Saudi Arabia and the United States are two very different cultures, but both depend heavily on communication on a daily basis. They have some similarities in both verbal and nonverbal communication styles and practices but also have some significant differences. Since the official language in Saudi Arabia is Arabic, its utilization reflects the values and the culture of the country. There exist correct customary greetings and verbal cues for addressing people of different ages and status. They differ from the American way of greeting, which tends to be more casual than that of Saudi Arabia. There is less formality in how people exchange pleasantries due to the overly friendly nature of the American people (Alhomoudi & Mays, 2011). The most common form of greeting in the U.S. is a ‘hello’ accompanied with a smile, while in Saudi Arabia, the words “As Salaamu ‘Alaykurn,” which means ‘peace be upon you’ are commonly used (Alhomoudi & Mays, 2011). Handshakes are common in both cultures but differ in the manner of use. Humility and respect play a bigger role in Saudi Arabia’s verbal exchanges than in America. Among the Hijazi, a Saudi Arabian sub-culture, younger members of the community have to use both their hands when shaking with their elders as a sign of humility and respect for their seniors (North & Trip, 2012). It is not the case in U.S. sub-cultures and the main culture in general, where handshaking is standard among persons of all ages. While pleasantry exchanges may take a while in Saudi Arabia, such interaction is quite short and straightforward in the U.S. (Alhomoudi & Mays, 2011).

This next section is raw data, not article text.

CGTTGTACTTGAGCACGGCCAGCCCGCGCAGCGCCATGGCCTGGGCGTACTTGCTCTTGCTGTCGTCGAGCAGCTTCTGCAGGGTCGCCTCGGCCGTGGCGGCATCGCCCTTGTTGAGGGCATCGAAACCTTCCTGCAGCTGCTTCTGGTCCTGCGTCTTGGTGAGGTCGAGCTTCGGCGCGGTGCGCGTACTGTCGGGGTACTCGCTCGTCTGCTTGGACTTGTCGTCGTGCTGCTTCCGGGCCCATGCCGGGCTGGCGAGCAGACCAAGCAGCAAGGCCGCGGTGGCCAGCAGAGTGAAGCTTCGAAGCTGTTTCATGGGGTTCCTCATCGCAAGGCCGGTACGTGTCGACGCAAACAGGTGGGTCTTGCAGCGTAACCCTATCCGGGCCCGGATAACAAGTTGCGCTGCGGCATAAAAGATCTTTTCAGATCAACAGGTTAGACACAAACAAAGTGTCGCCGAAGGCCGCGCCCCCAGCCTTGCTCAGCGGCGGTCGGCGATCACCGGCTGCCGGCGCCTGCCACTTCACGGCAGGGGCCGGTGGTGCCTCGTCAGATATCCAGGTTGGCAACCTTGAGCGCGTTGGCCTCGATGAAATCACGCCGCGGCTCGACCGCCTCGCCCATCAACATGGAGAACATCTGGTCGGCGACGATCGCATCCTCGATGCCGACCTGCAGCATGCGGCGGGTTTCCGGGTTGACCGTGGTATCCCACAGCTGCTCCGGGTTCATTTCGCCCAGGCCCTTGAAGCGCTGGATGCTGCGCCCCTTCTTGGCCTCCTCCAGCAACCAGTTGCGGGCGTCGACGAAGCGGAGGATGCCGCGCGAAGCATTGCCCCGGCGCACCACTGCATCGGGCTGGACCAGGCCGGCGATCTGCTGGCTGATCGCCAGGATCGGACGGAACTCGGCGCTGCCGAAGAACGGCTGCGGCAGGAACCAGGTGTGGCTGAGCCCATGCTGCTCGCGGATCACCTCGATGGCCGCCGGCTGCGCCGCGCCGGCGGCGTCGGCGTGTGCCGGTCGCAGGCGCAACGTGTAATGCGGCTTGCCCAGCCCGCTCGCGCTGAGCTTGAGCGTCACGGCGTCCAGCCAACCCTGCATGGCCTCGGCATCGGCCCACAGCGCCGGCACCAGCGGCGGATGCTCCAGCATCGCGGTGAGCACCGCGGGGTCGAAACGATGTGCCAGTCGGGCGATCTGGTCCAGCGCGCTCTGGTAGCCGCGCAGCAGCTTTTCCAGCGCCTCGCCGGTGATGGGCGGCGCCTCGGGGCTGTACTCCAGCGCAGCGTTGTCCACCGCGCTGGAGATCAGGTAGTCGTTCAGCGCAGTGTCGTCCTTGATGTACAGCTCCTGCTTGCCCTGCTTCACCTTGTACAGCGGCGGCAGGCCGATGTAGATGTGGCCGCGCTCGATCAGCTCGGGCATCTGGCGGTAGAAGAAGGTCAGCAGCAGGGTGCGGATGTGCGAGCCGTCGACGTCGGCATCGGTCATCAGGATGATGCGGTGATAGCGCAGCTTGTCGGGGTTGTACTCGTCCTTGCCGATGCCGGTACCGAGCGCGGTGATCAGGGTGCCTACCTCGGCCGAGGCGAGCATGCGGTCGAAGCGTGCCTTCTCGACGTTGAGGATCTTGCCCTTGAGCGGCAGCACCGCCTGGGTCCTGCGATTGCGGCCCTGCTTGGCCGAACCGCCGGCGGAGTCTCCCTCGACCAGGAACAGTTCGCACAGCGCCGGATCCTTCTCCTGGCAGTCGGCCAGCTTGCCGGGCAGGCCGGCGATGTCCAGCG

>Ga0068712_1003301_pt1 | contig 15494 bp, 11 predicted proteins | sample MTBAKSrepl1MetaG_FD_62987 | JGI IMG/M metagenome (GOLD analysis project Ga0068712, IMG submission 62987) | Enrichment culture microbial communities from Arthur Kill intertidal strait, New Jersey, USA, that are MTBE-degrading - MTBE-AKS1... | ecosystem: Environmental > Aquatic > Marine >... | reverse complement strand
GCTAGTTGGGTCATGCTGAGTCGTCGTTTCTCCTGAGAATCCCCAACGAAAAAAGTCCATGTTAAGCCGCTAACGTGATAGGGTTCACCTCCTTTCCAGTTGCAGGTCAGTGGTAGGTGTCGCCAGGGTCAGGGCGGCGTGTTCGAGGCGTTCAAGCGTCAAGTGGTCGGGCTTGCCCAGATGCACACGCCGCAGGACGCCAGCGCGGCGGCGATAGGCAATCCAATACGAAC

A lot of verbal communication also occurs in written form in both cultures. In Saudi Arabia, most writings are in Arabic with only a few being in English. There are two main types of written Arabic, classic one commonly used in the Quran and other classical literature and the modern standard version, which is understood and used by most people of the Arabic-speaking world. Written communication is common among all sub-cultures of Saudi Arabia since they share religious texts in the form of the Holy Quran (North & Trip, 2012). In the U.S., English is the predominant form of written communication used in almost all types of American literature like books and newspapers. However, French and Spanish are also popular with some classic works written in these languages.
Nonverbal communication plays a significant role in a high-context culture like that of Saudi Arabia and in the American culture, where its application is extensive. In the first one, a lot of emphases is put on nonverbal signals like hepatics, paralanguage and dress code. The U.S. also applies these nonverbal styles of communication, especially the last one that is very significant for the country’s culture (Alhomoudi & Mays, 2011). A high-context culture in both nations means that some opinions are not expressed verbally, but rather indirectly implied through such signals as facial expressions, touches (hepatics), vocal tone (paralanguage), eye contact and other nonverbal cues (North & Trip, 2012).
Body language with gestures and signals is widely used among the representatives of the Saudi Arabian and American cultures with some differences between the two. For example, among Bedouin speakers, the American concept of personal space in social situations, both public and private, is not shared (Long, 2005). It is considered offensive to step or lean away when engaging in a conversation with someone. The opposite is true among the Americans, where being too close to someone is usually repulsive and considered offensive. Eye contact is also more prolonged in Saudi Arabia than in the U.S. as a sign of interest helping to understand the other person in a conversation (Alhomoudi & Mays, 2011).